The host component is typically the component requesting the dependency. But when this component is projected into a parent component, that parent component becomes the host. The next example covers this second case.
HeroBiosAndContactsComponent is a revision of the
HeroBiosComponent that you looked at above.
Focus on the template:
Now there is a new
<hero-contact> element between the
Angular projects, or transcludes, the corresponding
HeroContactComponent into the
placing it in the
<ng-content> slot of the
It looks like this, with the hero's telephone number from
HeroContactComponent projected above the hero description:
HeroContactComponent which demonstrates the qualifying decorators:
Focus on the constructor parameters:
@Host() function decorating the
heroCache property ensures that
you get a reference to the cache service from the parent
Angular throws an error if the parent lacks that service, even if a component higher
in the component tree happens to have it.
@Host() function decorates the
LoggerService instance in the app is provided at the
HeroBioComponent doesn't have its own
Angular would throw an error if you hadn't also decorated the property with the
@Optional(), Angular sets the
loggerService to null and the rest of the component adapts.
HeroBiosAndContactsComponent in action.
If you comment out the
@Host() decorator, Angular now walks up the injector ancestor tree
until it finds the logger at the
AppComponent level. The logger logic kicks in and the hero display updates
with the gratuitous "!!!", indicating that the logger was found.
On the other hand, if you restore the
@Host() decorator and comment out
the application fails for lack of the required logger at the host component level.
EXCEPTION: No provider for LoggerService! (HeroContactComponent -> LoggerService)
Inject the component's DOM element
On occasion you might need to access a component's corresponding DOM element. Although developers strive to avoid it, many visual effects and 3rd party tools, such as jQuery, require DOM access.
To illustrate, here's a simplified version of the
the Attribute Directives page.
The directive sets the background to a highlight color when the user mouses over the DOM element to which it is applied.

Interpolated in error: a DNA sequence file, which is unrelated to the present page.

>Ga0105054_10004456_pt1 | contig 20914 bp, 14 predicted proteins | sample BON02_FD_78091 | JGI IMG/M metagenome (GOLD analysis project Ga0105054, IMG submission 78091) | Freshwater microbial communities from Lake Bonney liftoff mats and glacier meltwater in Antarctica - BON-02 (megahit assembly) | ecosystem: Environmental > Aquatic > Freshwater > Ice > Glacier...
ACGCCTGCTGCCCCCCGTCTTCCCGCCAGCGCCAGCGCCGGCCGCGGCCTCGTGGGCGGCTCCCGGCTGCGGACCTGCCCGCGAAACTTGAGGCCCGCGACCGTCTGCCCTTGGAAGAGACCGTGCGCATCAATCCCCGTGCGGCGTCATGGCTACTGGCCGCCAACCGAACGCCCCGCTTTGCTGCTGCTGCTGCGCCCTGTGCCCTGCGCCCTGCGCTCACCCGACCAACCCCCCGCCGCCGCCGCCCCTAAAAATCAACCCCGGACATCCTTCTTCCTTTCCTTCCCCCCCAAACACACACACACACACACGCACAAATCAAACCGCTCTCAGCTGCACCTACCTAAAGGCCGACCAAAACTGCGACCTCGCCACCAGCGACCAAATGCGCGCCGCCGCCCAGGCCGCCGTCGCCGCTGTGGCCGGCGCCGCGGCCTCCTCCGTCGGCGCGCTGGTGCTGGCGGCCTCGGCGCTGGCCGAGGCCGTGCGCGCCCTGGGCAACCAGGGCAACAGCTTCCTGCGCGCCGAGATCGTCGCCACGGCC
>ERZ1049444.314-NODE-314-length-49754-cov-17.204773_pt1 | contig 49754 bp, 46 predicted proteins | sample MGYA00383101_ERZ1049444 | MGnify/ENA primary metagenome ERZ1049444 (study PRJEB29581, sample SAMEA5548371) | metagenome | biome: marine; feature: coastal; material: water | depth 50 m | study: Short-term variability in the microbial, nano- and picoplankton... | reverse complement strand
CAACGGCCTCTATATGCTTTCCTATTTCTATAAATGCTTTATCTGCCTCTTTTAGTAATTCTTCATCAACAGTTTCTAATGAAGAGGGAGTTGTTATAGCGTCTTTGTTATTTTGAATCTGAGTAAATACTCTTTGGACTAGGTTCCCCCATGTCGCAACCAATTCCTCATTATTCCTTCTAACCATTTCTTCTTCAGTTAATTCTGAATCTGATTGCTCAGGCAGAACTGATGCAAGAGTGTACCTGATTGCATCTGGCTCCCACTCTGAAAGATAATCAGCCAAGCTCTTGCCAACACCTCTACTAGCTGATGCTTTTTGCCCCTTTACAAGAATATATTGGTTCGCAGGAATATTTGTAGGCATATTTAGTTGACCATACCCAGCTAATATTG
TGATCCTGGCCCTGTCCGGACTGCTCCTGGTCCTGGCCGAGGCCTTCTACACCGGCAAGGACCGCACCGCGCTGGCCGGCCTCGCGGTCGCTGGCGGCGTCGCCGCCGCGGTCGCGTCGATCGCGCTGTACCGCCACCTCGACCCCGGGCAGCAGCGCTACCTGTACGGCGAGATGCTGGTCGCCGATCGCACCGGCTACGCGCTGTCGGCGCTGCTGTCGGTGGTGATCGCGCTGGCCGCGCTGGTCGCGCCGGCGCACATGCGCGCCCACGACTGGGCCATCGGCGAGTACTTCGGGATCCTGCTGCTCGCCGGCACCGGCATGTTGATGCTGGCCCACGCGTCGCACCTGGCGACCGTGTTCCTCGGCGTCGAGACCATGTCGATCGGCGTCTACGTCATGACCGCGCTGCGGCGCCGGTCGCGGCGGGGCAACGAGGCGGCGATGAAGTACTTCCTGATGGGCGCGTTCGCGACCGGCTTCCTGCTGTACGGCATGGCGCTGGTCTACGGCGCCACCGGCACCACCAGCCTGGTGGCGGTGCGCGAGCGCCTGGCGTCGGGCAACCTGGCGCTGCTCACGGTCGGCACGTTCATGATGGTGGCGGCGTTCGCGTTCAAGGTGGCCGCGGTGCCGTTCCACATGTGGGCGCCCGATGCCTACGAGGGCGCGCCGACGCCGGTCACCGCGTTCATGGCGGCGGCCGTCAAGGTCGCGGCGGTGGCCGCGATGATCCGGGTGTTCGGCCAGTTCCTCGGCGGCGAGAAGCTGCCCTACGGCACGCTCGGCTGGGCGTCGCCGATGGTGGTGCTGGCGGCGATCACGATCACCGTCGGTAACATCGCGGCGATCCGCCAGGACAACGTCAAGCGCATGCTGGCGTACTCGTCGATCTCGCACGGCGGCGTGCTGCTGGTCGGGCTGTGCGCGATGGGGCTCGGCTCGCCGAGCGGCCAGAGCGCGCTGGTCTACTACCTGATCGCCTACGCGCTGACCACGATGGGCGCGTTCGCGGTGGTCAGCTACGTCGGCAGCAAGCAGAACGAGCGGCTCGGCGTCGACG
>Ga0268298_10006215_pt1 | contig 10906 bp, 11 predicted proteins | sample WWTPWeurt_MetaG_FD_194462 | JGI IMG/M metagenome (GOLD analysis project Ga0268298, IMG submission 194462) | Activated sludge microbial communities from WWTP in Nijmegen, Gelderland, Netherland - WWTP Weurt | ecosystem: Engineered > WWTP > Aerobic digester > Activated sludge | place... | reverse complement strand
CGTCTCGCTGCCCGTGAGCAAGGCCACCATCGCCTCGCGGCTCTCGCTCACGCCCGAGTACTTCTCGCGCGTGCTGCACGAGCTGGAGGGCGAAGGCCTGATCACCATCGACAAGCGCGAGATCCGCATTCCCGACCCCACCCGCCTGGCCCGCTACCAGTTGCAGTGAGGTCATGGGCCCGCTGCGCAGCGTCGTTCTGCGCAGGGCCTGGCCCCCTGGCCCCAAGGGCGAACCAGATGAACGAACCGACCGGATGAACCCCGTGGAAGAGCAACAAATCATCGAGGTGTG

Angular sets the constructor's
el parameter to the injected
ElementRef, which is
a wrapper around that DOM element.
nativeElement property exposes the DOM element for the directive to manipulate.
The sample code applies the directive's
myHighlight attribute to two
first without a value (yielding the default color) and then with an assigned color value.
The following image shows the effect of mousing over the
Define dependencies with providers
This section demonstrates how to write providers that deliver dependent services.
Get a service from a dependency injector by giving it a token.
You usually let Angular handle this transaction by specifying a constructor parameter and its type. The parameter type serves as the injector lookup token. Angular passes this token to the injector and assigns the result to the parameter. Here's a typical example:
Angular asks the injector for the service associated with the
and assigns the returned value to the
Where did the injector get that value? It may already have that value in its internal container. If it doesn't, it may be able to make one with the help of a provider. A provider is a recipe for delivering a service associated with a token.
If the injector doesn't have a provider for the requested token, it delegates the request to its parent injector, where the process repeats until there are no more injectors. If the search is futile, the injector throws an error—unless the request was optional.
A new injector has no providers.
Angular initializes the injectors it creates with some providers it cares about.
You have to register your own application providers manually,